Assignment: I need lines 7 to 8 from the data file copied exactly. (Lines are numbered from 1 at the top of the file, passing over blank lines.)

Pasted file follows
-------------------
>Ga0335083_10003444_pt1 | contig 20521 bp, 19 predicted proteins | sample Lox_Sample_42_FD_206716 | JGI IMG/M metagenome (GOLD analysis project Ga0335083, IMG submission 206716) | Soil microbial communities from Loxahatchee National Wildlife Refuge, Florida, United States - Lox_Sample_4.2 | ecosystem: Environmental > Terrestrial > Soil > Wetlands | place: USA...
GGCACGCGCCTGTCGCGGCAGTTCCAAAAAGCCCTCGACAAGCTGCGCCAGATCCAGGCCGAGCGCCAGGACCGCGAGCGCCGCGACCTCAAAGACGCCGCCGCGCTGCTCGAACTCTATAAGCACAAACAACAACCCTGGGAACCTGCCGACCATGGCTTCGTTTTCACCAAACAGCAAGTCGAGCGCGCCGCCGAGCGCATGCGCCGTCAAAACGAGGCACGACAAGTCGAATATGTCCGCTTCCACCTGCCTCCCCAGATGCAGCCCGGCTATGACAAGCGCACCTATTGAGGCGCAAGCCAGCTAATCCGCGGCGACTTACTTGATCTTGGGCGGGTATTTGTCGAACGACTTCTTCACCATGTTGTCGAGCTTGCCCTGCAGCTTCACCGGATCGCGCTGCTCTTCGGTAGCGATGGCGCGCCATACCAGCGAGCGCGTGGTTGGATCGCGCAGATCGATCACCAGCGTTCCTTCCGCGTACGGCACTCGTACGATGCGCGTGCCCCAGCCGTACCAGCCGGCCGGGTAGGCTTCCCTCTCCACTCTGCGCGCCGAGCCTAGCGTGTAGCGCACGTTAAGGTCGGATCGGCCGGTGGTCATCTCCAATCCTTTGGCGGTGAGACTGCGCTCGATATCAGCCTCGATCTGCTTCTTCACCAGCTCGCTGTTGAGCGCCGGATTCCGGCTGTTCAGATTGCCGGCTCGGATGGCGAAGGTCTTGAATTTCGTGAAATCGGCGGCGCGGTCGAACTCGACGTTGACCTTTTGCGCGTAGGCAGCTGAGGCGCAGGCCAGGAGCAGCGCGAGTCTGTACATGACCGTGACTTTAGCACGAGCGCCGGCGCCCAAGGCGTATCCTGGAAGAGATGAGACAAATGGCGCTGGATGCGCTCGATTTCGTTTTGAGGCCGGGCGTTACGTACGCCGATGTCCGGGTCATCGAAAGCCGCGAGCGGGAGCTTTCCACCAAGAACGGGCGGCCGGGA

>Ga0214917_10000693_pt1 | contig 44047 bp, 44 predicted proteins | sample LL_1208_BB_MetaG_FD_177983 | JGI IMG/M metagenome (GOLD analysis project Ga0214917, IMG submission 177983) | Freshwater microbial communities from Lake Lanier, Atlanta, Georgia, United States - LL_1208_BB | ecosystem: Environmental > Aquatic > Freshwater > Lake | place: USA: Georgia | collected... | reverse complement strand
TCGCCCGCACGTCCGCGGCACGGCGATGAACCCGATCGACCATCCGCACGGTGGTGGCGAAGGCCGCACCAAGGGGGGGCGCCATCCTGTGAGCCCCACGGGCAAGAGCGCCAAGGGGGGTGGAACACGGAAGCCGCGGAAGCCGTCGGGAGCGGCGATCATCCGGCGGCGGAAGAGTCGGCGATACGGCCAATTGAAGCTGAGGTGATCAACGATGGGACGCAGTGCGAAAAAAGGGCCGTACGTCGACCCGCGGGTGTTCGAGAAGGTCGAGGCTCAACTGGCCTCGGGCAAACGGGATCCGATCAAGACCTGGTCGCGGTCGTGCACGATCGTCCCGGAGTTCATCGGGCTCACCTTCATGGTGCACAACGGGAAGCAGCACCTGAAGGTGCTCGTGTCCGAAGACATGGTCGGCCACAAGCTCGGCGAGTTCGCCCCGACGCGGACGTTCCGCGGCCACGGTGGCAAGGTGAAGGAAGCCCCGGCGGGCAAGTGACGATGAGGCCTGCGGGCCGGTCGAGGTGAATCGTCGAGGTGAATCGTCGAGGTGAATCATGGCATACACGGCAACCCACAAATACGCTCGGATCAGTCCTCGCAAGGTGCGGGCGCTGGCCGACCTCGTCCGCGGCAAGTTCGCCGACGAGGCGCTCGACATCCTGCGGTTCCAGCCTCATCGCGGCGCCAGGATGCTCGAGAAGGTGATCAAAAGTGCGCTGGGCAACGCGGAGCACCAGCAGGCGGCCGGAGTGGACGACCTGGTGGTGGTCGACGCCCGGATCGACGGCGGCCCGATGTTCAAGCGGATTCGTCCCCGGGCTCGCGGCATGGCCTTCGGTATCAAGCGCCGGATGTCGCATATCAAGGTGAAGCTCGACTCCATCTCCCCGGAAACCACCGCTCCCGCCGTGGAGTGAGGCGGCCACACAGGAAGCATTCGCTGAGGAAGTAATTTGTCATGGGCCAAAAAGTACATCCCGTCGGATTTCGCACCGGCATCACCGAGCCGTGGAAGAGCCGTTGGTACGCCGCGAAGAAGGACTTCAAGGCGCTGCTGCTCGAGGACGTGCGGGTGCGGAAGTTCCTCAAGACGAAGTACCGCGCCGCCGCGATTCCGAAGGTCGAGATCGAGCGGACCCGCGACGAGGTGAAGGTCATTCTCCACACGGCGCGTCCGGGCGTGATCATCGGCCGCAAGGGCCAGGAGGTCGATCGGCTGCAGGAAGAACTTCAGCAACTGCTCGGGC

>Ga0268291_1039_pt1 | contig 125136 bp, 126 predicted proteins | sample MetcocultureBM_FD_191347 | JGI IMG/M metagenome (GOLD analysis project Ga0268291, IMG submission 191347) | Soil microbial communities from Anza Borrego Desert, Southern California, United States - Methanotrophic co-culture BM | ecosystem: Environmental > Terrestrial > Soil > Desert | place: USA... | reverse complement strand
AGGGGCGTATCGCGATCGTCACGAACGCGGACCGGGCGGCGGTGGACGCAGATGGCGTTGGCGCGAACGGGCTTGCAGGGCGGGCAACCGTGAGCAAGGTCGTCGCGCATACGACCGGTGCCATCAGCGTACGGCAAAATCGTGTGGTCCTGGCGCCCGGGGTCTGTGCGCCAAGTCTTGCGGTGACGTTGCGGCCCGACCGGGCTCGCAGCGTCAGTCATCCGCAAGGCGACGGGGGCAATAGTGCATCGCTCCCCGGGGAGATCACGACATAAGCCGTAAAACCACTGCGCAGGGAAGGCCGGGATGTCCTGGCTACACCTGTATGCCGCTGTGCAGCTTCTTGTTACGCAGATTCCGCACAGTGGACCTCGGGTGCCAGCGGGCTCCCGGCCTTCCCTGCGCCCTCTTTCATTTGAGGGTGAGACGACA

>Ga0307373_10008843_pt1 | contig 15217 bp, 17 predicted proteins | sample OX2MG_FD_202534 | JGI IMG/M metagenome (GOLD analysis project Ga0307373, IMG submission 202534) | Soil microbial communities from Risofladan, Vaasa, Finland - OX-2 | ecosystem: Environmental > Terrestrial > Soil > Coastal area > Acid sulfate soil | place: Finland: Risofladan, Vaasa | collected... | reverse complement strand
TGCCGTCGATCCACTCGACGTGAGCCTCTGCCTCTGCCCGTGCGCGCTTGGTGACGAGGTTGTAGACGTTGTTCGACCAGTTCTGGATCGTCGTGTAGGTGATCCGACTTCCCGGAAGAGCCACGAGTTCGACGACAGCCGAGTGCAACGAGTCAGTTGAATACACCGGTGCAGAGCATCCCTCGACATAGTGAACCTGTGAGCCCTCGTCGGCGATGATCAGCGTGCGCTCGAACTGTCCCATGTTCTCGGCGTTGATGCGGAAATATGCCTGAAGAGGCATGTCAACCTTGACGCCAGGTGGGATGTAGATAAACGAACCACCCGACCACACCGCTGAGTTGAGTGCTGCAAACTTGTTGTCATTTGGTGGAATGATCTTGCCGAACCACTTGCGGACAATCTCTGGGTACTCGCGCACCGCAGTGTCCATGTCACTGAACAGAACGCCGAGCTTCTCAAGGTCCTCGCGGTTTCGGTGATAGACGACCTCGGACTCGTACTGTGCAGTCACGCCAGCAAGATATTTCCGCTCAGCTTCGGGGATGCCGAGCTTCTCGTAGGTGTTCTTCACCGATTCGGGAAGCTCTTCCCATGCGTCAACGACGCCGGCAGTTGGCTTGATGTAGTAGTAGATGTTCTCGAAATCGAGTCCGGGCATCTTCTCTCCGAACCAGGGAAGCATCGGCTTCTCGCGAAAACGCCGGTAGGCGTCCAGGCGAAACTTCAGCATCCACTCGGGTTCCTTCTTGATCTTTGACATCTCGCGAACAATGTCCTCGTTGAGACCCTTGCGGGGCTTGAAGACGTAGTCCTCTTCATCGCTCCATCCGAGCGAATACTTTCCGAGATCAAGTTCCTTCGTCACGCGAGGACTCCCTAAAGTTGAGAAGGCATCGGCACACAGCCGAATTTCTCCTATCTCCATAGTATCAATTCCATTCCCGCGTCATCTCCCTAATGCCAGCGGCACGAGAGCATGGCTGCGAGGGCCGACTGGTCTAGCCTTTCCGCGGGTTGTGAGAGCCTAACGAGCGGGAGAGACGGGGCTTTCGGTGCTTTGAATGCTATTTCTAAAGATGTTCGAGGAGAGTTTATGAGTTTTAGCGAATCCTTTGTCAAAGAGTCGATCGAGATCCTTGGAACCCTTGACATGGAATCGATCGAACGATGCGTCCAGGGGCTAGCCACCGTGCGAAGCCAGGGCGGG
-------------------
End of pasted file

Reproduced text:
>Ga0307373_10008843_pt1 | contig 15217 bp, 17 predicted proteins | sample OX2MG_FD_202534 | JGI IMG/M metagenome (GOLD analysis project Ga0307373, IMG submission 202534) | Soil microbial communities from Risofladan, Vaasa, Finland - OX-2 | ecosystem: Environmental > Terrestrial > Soil > Coastal area > Acid sulfate soil | place: Finland: Risofladan, Vaasa | collected... | reverse complement strand
TGCCGTCGATCCACTCGACGTGAGCCTCTGCCTCTGCCCGTGCGCGCTTGGTGACGAGGTTGTAGACGTTGTTCGACCAGTTCTGGATCGTCGTGTAGGTGATCCGACTTCCCGGAAGAGCCACGAGTTCGACGACAGCCGAGTGCAACGAGTCAGTTGAATACACCGGTGCAGAGCATCCCTCGACATAGTGAACCTGTGAGCCCTCGTCGGCGATGATCAGCGTGCGCTCGAACTGTCCCATGTTCTCGGCGTTGATGCGGAAATATGCCTGAAGAGGCATGTCAACCTTGACGCCAGGTGGGATGTAGATAAACGAACCACCCGACCACACCGCTGAGTTGAGTGCTGCAAACTTGTTGTCATTTGGTGGAATGATCTTGCCGAACCACTTGCGGACAATCTCTGGGTACTCGCGCACCGCAGTGTCCATGTCACTGAACAGAACGCCGAGCTTCTCAAGGTCCTCGCGGTTTCGGTGATAGACGACCTCGGACTCGTACTGTGCAGTCACGCCAGCAAGATATTTCCGCTCAGCTTCGGGGATGCCGAGCTTCTCGTAGGTGTTCTTCACCGATTCGGGAAGCTCTTCCCATGCGTCAACGACGCCGGCAGTTGGCTTGATGTAGTAGTAGATGTTCTCGAAATCGAGTCCGGGCATCTTCTCTCCGAACCAGGGAAGCATCGGCTTCTCGCGAAAACGCCGGTAGGCGTCCAGGCGAAACTTCAGCATCCACTCGGGTTCCTTCTTGATCTTTGACATCTCGCGAACAATGTCCTCGTTGAGACCCTTGCGGGGCTTGAAGACGTAGTCCTCTTCATCGCTCCATCCGAGCGAATACTTTCCGAGATCAAGTTCCTTCGTCACGCGAGGACTCCCTAAAGTTGAGAAGGCATCGGCACACAGCCGAATTTCTCCTATCTCCATAGTATCAATTCCATTCCCGCGTCATCTCCCTAATGCCAGCGGCACGAGAGCATGGCTGCGAGGGCCGACTGGTCTAGCCTTTCCGCGGGTTGTGAGAGCCTAACGAGCGGGAGAGACGGGGCTTTCGGTGCTTTGAATGCTATTTCTAAAGATGTTCGAGGAGAGTTTATGAGTTTTAGCGAATCCTTTGTCAAAGAGTCGATCGAGATCCTTGGAACCCTTGACATGGAATCGATCGAACGATGCGTCCAGGGGCTAGCCACCGTGCGAAGCCAGGGCGGG